In the context of a quiet week with comparatively few headlines out of Europe and U.S. government data showing relatively few surprises, many economists predicted a continuation of a positive mood, driven by recent growth in the labor market. However, a reversal of fortune or stagnation were seen as looming possibilities because of rising gasoline prices.
Some of the recent income gains, as well as savings from lower winter heating bills, may be beginning to surface in consumer spending, Troy Davig, senior U.S. economist for Barclays Capital, wrote in a note to clients. However, consumers need to confront rising gasoline prices over the next few months, so are likely to remain a bit cautious with their spending in the near term.
A similar view was expressed in what was arguably the most important economic data release for the week, the Thomson Reuters/University of Michigan Survey of Consumers, which showed consumers were still reasonably positive about their financial situation in early March, but were seeing inflation -- anticipated to run at a 4 percent rate within a year -- affecting their mood.
Here's a look at how the economy fared this week:
Consumer Sentiment. On Friday, the Michigan index on consumer sentiment fell to 74.3 from 75.3 at the end of February, brought down by a decrease in the expectations component of the index, based on how consumers foresee their financial situations six months from now. The index component fell to 68.9 from 70.3 last month, as consumers saw inflation jumping to 4 percent within a year. Meanwhile, the current conditions index increased to 84.2 from 83.0 last month.
Retail sales grew in February by 1.1 percent month-on-month -- more than some economists had expected -- and 6.5 percent year-on-year. Moreover, sale figures for both January and December were upwardly revised.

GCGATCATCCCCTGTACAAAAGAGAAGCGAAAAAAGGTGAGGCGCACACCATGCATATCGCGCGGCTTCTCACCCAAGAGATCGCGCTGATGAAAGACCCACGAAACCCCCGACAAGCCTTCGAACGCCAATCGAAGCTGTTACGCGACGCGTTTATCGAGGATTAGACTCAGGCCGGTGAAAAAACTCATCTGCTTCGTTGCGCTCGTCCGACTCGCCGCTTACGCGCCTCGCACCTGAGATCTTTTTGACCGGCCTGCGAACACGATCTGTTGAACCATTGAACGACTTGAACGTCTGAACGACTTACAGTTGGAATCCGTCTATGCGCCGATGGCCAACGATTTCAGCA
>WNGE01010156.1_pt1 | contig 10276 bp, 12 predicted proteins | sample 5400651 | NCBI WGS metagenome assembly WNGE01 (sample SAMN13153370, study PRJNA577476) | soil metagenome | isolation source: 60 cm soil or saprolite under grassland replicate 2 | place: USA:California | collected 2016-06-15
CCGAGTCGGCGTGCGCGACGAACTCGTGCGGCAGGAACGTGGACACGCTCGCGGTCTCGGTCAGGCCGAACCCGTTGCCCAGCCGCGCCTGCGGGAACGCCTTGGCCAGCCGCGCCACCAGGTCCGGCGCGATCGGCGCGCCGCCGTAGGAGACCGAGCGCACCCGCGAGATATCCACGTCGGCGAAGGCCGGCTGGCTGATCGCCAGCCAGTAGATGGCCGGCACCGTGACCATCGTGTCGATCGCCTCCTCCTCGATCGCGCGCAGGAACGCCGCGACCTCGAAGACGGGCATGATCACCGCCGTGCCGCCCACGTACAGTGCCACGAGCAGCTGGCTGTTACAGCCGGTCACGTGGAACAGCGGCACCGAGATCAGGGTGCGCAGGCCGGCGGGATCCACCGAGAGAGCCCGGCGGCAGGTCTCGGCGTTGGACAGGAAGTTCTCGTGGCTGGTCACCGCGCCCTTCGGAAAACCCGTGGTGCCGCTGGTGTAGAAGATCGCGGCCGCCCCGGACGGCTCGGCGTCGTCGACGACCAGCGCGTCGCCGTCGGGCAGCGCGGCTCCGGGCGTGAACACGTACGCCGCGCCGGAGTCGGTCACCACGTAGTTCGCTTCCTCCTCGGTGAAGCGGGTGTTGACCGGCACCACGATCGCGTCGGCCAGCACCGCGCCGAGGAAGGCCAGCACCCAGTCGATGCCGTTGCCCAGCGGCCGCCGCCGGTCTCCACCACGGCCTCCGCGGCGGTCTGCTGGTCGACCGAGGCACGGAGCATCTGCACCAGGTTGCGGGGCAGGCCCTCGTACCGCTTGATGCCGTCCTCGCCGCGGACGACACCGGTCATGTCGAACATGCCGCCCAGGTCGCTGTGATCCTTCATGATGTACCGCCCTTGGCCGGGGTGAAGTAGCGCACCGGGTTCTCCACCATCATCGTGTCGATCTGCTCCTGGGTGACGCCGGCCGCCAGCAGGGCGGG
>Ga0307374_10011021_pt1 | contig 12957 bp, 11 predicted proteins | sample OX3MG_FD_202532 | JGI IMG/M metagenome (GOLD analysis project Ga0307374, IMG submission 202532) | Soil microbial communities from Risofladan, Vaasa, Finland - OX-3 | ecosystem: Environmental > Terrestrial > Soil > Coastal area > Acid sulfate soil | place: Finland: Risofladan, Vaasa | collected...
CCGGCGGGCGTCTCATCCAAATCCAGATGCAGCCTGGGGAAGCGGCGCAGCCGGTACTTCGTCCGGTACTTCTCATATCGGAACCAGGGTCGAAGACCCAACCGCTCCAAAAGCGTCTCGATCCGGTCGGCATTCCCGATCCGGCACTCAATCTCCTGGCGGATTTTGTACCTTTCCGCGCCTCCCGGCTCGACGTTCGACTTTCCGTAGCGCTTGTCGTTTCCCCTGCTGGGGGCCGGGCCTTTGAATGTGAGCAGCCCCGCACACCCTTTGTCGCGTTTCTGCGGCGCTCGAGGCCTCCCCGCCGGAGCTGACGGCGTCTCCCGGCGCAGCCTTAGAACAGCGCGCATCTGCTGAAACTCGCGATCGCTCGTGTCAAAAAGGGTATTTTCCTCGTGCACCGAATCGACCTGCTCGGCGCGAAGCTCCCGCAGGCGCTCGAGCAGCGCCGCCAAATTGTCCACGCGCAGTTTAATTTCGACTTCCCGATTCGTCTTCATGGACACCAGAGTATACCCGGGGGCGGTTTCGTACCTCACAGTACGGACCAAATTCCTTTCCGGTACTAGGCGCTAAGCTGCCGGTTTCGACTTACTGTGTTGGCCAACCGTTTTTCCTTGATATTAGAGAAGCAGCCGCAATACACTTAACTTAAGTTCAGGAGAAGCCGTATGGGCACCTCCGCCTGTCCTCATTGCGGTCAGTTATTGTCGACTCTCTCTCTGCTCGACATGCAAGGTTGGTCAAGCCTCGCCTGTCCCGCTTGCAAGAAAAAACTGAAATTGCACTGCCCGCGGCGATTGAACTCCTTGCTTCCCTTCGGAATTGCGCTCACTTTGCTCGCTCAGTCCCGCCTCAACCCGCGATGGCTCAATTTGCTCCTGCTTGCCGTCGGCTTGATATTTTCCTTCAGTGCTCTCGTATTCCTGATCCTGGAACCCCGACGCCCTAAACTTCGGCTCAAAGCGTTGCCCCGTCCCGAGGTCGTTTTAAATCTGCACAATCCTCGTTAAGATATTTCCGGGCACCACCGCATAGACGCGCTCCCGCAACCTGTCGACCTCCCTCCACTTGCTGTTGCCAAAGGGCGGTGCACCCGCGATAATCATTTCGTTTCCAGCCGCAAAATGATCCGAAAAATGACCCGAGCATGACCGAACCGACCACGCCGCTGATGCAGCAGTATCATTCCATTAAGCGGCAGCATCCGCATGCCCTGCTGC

Business Sentiment. Business inventories grew more than economists predicted, driven by pipeline stockpiling at retailers. The increase came almost exclusively from growth at car dealerships, which is considered a fickle measure.
The growth in inventories was reflected in other reports measuring industrial activity as a positive for the economy. The Federal Reserve Bank of Philadelphia (Philly Fed) Business Outlook Survey's diffusion index of current activity rose to 12.5 points in March from 10.2 points in February, as it reached its highest level since last April.
Housing. The weakest area of the economy remains soft. The Mortgage Bankers Association's market composite index for the week was down 2.4 percent week-on-week, continuing the negative readings exhibited by that measure since mid-February. However, an encouraging sign came from Freddie Mac, which reported 30-year fixed-rate mortgage rates climbed to 3.92 percent, up from 3.88 percent the previous week.
Inflation. The consumer price index, or CPI, in February climbed 0.4 percent, its biggest gain since last April, and substantially above the 0.2 percent hike seen in January. Nearly all of the increase was attributable to higher energy costs. Petroleum has seen double-digit price hikes since the beginning of the year that are being reflected at the retail gas pump, where most consumers feel their effect. AAA's Daily Fuel Gauge Report on Friday noted the average price for a gallon of unleaded regular gas was $3.831, almost 32 cents more than a month ago.
Financial System Stability. Fifteen of the nation's 19 most important banks were certified by the Federal Reserve as having a sufficient capital base to withstand even a severe downturn in the economy. The announcement came at the conclusion of the annual stress tests run by the central bank. While most banks got high grades, some got low ones. Notably, Citigroup Inc., the nation's third-largest bank, failed the most severe test scenario put forth by the Fed.